My mother-in-law recently had a health scare, and we needed to explain to The Children (in a moment of don't know how to b.s. this one, better just tell the truth) what happens when things get "old," like our dog, our cars, and a lot of the stuff in the fridge... Death is part of life, death happens to us all, dealing with death is hard and sad, but you get through it, it gets better, etc.
So my 5-year old is thinking about this, clearly getting a bit nervous, and then asks, "But you and Daddy are still new, right?"
Yes, indeed. We are spanking new.
We are new here. Here in Canada. Here in this expensive and strangely quiet and questioningly-friendly place. And being new is hard. It actually kinda sucks much of the time.
Yesterday, I cried when I couldn't find the grocery store. We were all really hungry and tired of eating takeout on the floor.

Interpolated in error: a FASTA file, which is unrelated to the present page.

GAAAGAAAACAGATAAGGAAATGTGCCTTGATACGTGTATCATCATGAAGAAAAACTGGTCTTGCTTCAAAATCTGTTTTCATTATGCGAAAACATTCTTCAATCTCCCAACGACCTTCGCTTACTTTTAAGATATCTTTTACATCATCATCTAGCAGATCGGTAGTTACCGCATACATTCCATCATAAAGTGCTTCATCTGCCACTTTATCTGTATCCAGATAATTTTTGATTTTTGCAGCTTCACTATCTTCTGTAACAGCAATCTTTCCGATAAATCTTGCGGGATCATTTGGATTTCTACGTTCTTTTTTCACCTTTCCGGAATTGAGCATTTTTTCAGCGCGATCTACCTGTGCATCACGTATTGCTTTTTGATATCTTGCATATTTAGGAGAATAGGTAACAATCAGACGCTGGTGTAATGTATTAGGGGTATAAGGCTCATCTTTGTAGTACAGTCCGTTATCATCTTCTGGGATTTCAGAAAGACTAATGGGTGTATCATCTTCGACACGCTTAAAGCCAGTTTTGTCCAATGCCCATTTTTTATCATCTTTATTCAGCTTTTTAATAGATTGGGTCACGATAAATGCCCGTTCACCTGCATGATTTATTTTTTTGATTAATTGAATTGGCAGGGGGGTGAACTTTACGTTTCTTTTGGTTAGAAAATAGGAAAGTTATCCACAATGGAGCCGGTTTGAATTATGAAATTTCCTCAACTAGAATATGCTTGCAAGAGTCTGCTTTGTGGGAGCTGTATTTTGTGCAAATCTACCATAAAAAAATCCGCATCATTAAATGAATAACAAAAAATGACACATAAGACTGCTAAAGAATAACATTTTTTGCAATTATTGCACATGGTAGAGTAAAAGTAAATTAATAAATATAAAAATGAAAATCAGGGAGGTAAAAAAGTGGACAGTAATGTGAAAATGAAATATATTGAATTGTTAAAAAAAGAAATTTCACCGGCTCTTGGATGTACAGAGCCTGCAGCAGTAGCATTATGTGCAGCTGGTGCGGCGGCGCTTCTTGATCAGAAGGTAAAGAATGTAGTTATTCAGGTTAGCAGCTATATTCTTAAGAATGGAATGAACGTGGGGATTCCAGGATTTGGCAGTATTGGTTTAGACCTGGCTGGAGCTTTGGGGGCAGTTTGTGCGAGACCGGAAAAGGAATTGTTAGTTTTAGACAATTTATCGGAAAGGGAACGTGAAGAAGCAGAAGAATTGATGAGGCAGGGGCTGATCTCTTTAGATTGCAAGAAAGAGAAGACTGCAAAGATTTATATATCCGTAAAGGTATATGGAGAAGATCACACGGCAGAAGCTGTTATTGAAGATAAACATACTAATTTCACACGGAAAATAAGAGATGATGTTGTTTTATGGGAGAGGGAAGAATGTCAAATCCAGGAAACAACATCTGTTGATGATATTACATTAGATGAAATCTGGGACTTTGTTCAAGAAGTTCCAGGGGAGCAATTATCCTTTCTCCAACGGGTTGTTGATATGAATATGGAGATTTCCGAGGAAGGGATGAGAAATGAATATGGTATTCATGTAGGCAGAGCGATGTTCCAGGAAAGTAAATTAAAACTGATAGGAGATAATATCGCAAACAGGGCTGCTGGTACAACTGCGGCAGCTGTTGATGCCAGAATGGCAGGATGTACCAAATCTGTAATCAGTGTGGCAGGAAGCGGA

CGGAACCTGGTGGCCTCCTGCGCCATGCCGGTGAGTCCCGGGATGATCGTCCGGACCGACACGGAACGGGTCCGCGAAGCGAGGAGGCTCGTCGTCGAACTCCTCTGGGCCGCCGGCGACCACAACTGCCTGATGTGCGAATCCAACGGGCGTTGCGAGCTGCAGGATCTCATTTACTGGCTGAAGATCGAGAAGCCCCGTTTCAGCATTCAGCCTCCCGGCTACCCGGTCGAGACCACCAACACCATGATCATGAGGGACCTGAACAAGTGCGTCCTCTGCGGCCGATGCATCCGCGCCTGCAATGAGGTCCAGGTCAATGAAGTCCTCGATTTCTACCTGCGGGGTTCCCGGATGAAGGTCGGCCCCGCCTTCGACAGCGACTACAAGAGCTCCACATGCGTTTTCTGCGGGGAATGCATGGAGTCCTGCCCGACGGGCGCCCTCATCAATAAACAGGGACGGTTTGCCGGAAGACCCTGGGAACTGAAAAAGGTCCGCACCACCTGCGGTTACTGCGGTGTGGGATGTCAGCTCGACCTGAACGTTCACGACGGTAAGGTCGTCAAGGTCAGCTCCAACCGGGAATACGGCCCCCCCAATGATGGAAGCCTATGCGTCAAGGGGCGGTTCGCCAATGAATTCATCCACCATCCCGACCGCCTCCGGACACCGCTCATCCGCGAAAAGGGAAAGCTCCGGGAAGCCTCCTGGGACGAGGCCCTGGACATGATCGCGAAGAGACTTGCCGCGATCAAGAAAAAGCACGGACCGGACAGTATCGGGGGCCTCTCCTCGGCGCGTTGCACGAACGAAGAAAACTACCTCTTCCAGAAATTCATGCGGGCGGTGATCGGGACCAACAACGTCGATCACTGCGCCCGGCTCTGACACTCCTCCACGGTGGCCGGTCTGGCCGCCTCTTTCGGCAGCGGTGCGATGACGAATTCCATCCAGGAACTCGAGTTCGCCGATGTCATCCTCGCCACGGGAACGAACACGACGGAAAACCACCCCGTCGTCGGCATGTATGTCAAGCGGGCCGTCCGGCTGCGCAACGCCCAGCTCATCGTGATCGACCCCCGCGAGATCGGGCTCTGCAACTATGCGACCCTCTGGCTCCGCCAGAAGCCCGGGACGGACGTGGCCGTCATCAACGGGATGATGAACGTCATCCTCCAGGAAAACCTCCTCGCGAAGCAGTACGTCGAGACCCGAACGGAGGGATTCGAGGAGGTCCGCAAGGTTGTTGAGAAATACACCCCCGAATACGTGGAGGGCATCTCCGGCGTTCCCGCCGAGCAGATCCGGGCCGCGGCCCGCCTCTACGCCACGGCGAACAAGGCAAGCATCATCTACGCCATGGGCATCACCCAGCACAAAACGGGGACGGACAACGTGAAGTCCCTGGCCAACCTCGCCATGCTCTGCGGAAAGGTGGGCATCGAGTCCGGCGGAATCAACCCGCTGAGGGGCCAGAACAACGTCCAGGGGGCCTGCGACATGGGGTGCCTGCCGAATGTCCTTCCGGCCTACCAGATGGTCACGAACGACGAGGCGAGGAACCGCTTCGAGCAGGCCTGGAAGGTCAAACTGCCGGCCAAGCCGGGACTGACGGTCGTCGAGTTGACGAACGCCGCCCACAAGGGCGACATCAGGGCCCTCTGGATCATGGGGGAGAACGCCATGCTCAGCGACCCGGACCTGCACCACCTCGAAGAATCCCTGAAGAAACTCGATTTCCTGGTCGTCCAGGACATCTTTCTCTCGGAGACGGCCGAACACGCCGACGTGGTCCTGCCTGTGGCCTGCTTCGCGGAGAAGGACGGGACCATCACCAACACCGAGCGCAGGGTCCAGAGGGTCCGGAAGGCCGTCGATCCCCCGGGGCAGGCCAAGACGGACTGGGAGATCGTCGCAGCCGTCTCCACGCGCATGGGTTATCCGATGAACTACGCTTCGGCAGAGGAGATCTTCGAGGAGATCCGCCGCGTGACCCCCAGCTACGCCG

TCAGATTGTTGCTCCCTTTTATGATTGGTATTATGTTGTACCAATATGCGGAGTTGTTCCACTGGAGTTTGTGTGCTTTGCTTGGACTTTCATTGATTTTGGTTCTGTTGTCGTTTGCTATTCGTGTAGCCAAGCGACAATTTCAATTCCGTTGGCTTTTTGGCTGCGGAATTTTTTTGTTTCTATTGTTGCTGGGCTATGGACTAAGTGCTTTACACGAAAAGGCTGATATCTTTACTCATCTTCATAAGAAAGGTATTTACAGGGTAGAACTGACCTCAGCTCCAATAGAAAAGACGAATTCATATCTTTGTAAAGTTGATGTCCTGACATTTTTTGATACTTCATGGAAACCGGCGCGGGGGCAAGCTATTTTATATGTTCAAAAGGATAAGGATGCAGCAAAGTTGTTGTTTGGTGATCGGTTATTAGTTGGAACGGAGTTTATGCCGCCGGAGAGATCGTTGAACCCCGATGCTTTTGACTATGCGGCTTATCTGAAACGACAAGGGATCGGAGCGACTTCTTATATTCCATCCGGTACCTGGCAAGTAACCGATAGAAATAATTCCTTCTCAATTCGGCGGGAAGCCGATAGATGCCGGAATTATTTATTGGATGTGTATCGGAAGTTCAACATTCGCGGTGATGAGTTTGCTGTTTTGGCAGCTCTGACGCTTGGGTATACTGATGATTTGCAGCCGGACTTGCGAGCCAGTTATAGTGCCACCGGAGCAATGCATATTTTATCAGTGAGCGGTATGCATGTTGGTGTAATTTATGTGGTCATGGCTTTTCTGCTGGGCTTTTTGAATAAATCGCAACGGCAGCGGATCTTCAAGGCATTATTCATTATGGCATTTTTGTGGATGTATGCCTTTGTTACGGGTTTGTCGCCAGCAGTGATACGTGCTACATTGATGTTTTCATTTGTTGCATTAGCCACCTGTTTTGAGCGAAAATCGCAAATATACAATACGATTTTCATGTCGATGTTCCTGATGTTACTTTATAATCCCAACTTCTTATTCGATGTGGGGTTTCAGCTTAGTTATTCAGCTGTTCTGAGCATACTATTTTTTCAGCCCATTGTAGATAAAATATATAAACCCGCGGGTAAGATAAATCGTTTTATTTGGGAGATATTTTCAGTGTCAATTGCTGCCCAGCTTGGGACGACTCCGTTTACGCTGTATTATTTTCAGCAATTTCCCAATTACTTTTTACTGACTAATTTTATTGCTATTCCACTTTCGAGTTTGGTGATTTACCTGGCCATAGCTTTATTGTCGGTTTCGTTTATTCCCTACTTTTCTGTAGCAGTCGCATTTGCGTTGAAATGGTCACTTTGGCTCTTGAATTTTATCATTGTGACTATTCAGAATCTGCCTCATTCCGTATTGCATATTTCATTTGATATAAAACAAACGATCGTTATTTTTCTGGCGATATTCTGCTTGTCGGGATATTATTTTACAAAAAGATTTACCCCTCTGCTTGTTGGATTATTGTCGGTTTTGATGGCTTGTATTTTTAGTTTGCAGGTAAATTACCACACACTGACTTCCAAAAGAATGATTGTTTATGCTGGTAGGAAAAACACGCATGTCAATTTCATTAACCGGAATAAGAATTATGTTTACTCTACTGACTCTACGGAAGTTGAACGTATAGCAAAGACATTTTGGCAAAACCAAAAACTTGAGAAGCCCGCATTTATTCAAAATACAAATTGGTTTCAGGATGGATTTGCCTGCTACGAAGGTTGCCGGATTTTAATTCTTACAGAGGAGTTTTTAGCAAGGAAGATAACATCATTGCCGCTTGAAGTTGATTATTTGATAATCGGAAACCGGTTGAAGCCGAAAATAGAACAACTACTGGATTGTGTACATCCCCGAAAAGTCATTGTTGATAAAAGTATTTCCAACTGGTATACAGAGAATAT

Today, I almost cried at the bank. The customer service reps here were willing to give me a mortgage, but not willing to give me a bank account. Because I have no proof of address. Even though they just gave me a mortgage to help fund my primary residence. I'm not saying Canadians are stupid. But.
And. I can't get my car registered unless I have car insurance. And I can't get car insurance unless I have a Canadian license plate. Hmmmm....
But I do know where the nearest liquor stores are located.
And people are crazy nice and polite here. As in: we were invited to someone's house for lunch after a 5-minute conversation; we peaked in a trendy shop downtown and the owner was so excited to hear where we just bought a house, he asked us our address so he could stop by; some people we met at the beach a few weeks ago called today to invite us to the hang out with them tomorrow. This has all been a salve for my sad and lonely soul. And it also seems a bit conspiratorial: are these people terrorists? Kidnappers? Or worse? We have nothing to go by except our guts.
Our NEW guts.
May they lead us to the right places.